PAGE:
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New Look at Nutrition Research Identifies 10 Features of a Heart-Healthy Eating Pattern

The American Heart Association has outlined 10 key features of a heart-healthy eating pattern in a new scientific statement that emphasizes the importance of overall dietary pattern rather than individual foods or nutrients and underscores the critical role of nutrition in all stages of life. These features can be adapted to accommodate individual food likes and dislikes, cultural traditions and whether most meals are consumed at home, or on-the-go, according to the statement: 2021 Dietary Guidance to Improve Cardiovascular Health, published in the Association’s flagship journal Circulation.

The new statement reflects the latest scientific evidence on the benefits of heart-healthy eating throughout life and that poor diet quality is strongly associated with an increased risk of cardiovascular disease and death. The statement emphasises the importance of looking at the total dietary pattern rather than ‘good’ or ‘bad’ individual foods or nutrients.

A dietary pattern refers to the balance, variety, amounts and combination of foods and beverages regularly eaten. The statement also highlights the critical role of nutrition education, starting healthy eating early in life and maintaining throughout the lifespan, as well as societal and other challenges that may make it harder to adopt or maintain a heart-healthy diet pattern.

We can all benefit from a heart-healthy dietary pattern regardless of stage of life, and it is possible to design one that is consistent with personal preferences, lifestyles and cultural customs. It does not need to be complicated, time consuming, expensive or unappealing,” said Chair of the scientific statement writing group Alice H. Lichtenstein, D.Sc., FAHA, senior scientist and director of the Cardiovascular Nutrition Team at the Jean Mayer USDA Human Nutrition Research Center on Aging at Tufts University in Boston.

Because food is often eaten in places outside the home, the statement also emphasises following a heart-healthy dietary pattern regardless of whether food is prepared: at home, in a restaurant, ordered online, or purchased as a ready-meal.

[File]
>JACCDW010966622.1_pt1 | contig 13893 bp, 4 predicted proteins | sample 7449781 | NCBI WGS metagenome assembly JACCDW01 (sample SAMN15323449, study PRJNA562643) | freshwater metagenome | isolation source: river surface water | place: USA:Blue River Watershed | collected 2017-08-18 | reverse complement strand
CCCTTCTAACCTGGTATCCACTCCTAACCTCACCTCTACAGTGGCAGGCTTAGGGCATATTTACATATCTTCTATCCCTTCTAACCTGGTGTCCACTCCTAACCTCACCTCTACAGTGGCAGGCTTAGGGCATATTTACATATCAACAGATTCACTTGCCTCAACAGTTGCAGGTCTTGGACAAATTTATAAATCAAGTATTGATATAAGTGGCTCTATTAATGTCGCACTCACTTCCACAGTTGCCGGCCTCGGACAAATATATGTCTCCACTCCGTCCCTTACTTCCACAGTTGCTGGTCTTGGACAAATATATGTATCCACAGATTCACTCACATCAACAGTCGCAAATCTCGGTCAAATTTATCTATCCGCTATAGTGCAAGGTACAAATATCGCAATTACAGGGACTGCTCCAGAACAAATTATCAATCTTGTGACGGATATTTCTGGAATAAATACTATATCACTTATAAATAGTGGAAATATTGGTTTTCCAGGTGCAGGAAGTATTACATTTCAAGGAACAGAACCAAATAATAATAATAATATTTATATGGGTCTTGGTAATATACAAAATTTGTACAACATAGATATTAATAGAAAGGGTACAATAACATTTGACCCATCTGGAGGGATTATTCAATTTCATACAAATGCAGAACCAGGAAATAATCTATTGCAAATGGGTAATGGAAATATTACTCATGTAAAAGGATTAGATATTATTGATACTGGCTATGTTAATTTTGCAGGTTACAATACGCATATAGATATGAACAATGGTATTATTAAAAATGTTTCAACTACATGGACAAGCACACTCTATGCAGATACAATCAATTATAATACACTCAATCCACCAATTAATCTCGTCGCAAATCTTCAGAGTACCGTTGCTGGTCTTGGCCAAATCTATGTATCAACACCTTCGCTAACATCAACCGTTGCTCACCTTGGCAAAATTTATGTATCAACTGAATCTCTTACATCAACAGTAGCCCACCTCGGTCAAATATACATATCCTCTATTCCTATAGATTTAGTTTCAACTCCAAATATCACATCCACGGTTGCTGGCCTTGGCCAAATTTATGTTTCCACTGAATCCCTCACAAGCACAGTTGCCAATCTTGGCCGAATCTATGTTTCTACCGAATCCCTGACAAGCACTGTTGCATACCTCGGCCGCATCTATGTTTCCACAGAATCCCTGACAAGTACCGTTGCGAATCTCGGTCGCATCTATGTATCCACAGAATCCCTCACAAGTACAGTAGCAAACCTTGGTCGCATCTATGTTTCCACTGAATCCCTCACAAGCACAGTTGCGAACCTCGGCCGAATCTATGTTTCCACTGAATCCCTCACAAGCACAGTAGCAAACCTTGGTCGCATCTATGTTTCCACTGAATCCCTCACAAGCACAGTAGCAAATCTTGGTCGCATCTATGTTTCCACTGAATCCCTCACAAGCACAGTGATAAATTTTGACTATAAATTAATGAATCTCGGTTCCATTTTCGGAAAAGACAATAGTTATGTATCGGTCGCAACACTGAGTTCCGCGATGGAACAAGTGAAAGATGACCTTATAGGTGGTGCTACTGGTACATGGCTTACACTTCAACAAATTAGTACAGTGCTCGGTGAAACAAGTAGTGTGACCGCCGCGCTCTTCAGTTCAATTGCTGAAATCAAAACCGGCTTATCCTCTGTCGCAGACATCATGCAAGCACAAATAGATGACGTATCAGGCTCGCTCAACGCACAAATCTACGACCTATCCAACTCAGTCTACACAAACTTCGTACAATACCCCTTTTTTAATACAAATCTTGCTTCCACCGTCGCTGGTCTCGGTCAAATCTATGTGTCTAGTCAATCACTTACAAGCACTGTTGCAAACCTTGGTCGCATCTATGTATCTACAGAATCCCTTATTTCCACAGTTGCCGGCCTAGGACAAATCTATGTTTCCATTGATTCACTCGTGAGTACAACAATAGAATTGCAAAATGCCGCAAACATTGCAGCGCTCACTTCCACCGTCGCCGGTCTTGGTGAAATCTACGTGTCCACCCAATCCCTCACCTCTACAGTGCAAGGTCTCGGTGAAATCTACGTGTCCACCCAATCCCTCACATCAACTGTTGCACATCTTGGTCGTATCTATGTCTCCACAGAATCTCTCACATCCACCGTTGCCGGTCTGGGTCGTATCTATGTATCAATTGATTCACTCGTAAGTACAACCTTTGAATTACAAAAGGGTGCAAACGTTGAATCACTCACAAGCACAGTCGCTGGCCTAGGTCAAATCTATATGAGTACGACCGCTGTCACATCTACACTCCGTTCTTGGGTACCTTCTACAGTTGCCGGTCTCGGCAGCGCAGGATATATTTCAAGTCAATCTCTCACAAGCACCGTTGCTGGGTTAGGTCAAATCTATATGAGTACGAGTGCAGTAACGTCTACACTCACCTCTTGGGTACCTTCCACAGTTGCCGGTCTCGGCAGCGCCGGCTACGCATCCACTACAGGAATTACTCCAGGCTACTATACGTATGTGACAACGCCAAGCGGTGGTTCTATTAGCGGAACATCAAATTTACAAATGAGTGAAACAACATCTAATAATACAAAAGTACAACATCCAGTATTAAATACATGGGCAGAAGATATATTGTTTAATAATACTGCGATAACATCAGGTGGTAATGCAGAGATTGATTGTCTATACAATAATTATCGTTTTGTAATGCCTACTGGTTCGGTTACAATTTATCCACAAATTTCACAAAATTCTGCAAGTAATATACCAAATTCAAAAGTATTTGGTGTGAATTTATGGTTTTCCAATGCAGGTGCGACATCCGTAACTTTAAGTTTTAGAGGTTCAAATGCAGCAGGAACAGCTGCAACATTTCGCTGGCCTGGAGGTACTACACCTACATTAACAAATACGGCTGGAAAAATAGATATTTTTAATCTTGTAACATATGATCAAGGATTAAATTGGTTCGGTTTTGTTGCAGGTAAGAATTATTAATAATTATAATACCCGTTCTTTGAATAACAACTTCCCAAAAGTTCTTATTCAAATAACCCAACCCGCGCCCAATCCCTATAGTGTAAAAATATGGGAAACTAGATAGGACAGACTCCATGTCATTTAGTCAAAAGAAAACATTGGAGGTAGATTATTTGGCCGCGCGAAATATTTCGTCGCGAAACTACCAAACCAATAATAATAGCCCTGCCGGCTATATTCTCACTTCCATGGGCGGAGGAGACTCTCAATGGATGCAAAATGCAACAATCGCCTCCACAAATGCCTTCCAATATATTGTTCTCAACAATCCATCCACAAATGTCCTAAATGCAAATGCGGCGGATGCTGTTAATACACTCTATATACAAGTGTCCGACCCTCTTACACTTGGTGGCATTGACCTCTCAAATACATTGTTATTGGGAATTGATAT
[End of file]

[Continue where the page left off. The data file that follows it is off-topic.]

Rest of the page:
You can absolutely adapt a heart-healthy diet to different lifestyles,” said Lichtenstein, who is also the Stanley N. Gershoff Professor of Nutrition Science and Policy at the Friedman School of Nutrition Science and Policy, “including one that incorporates eating out at restaurants. It might take a little planning, however, after the first few times it can become routine.

The statement details 10 features of a dietary protein to promote heart health:

  • Balance food and calorie intake with physical activity to maintain a healthy weight.
  • Choose a wide variety and eat plenty of fruits and vegetables to get a full range of nutrients from food rather than supplements.
  • Choose whole grains and other foods made up mostly of whole grains.
  • Include healthy sources of lean and/or high-fibre protein such as plant proteins (nuts and legumes), fish or seafood, low fat or non-fat dairy, lean cuts of meat and limit red and processed meats.
  • Use liquid non-tropical plant oils such as olive or sunflower oils.
  • Choose minimally processed foods rather than ultra-processed foods as much as possible.
  • Minimize intake of beverages and foods with added sugars.
  • Choose or prepare foods with little or no salt.
  • Limit alcohol consumption; if you do not drink, do not start.
  • And apply this guidance no matter where food is prepared or consumed.

A heart-healthy diet can also help the environment

For the first time, the issue of sustainability is included in the Association’s dietary guidance. Commonly consumed animal products, particularly red meat (beef, lamb, pork, veal, venison or goat), have the largest environmental impacts in terms of water and land usage, and contribute significantly to greenhouse gas emissions. Hence, shifting reliance from meat protein to plant protein can also help to reduce overall environmental impact.

It is important to recognize that the guidance is consistent not only with heart health but also sustainability – it is a win-win for individuals and our environment,” said Lichtenstein.

And, for the first time, the 2021 dietary guidance discusses several challenges that can make it harder to adopt or maintain a heart-healthy diet. These include:

  • Widespread dietary misinformation from the internet.
  • A lack of nutrition education in grade schools and medical schools.
  • Food and nutrition insecurity – According to references cited in the statement, an estimated 37 million Americans had limited or unstable access to safe and nutritious foods in 2020.
  • Structural racism and neighbourhood segregation, whereby many communities with a higher proportion of racial and ethnic diversity have few grocery stores but many fast-food outlets.
  • Targeted marketing of unhealthy foods and beverages to people from diverse racial and ethnic backgrounds through tailored advertising efforts and sponsorship of events and organizations in those communities.

Public health action and policy changes are required to address these challenges and barriers, according to the statement.

Creating an environment that promotes and supports adherence to heart-healthy dietary patterns among all individuals is a public health imperative,” the statement concludes.

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